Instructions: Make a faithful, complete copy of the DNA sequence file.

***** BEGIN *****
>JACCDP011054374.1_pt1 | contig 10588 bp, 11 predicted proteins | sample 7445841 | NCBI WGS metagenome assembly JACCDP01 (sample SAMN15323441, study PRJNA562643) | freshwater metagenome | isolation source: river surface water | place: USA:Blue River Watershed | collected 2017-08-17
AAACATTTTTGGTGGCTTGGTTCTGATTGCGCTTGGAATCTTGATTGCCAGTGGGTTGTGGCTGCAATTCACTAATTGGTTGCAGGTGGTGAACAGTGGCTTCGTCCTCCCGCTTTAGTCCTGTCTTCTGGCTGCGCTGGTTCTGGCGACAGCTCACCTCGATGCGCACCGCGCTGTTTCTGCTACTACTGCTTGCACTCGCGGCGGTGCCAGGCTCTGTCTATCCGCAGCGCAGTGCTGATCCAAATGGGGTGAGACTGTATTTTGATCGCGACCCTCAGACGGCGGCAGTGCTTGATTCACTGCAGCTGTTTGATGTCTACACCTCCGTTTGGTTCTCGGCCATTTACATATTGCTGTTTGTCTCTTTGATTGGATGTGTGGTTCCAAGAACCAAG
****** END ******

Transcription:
>JACCDP011054374.1_pt1 | contig 10588 bp, 11 predicted proteins | sample 7445841 | NCBI WGS metagenome assembly JACCDP01 (sample SAMN15323441, study PRJNA562643) | freshwater metagenome | isolation source: river surface water | place: USA:Blue River Watershed | collected 2017-08-17
AAACATTTTTGGTGGCTTGGTTCTGATTGCGCTTGGAATCTTGATTGCCAGTGGGTTGTGGCTGCAATTCACTAATTGGTTGCAGGTGGTGAACAGTGGCTTCGTCCTCCCGCTTTAGTCCTGTCTTCTGGCTGCGCTGGTTCTGGCGACAGCTCACCTCGATGCGCACCGCGCTGTTTCTGCTACTACTGCTTGCACTCGCGGCGGTGCCAGGCTCTGTCTATCCGCAGCGCAGTGCTGATCCAAATGGGGTGAGACTGTATTTTGATCGCGACCCTCAGACGGCGGCAGTGCTTGATTCACTGCAGCTGTTTGATGTCTACACCTCCGTTTGGTTCTCGGCCATTTACATATTGCTGTTTGTCTCTTTGATTGGATGTGTGGTTCCAAGAACCAAG